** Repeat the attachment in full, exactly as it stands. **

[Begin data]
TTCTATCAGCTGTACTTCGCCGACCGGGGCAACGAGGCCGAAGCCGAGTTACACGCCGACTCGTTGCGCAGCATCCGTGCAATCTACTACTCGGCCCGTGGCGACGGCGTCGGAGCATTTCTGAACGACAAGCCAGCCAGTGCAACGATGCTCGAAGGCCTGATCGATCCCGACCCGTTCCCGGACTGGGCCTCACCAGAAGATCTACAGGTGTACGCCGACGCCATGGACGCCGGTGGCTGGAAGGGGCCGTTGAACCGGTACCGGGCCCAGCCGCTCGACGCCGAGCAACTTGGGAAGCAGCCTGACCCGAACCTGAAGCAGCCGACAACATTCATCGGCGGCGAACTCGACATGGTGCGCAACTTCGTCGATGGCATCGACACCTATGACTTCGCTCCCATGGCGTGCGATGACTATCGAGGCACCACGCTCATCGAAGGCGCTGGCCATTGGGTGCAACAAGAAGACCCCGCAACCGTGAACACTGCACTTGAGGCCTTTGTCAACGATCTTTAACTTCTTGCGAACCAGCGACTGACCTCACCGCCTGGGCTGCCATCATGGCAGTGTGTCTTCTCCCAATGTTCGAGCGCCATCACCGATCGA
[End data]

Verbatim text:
TTCTATCAGCTGTACTTCGCCGACCGGGGCAACGAGGCCGAAGCCGAGTTACACGCCGACTCGTTGCGCAGCATCCGTGCAATCTACTACTCGGCCCGTGGCGACGGCGTCGGAGCATTTCTGAACGACAAGCCAGCCAGTGCAACGATGCTCGAAGGCCTGATCGATCCCGACCCGTTCCCGGACTGGGCCTCACCAGAAGATCTACAGGTGTACGCCGACGCCATGGACGCCGGTGGCTGGAAGGGGCCGTTGAACCGGTACCGGGCCCAGCCGCTCGACGCCGAGCAACTTGGGAAGCAGCCTGACCCGAACCTGAAGCAGCCGACAACATTCATCGGCGGCGAACTCGACATGGTGCGCAACTTCGTCGATGGCATCGACACCTATGACTTCGCTCCCATGGCGTGCGATGACTATCGAGGCACCACGCTCATCGAAGGCGCTGGCCATTGGGTGCAACAAGAAGACCCCGCAACCGTGAACACTGCACTTGAGGCCTTTGTCAACGATCTTTAACTTCTTGCGAACCAGCGACTGACCTCACCGCCTGGGCTGCCATCATGGCAGTGTGTCTTCTCCCAATGTTCGAGCGCCATCACCGATCGA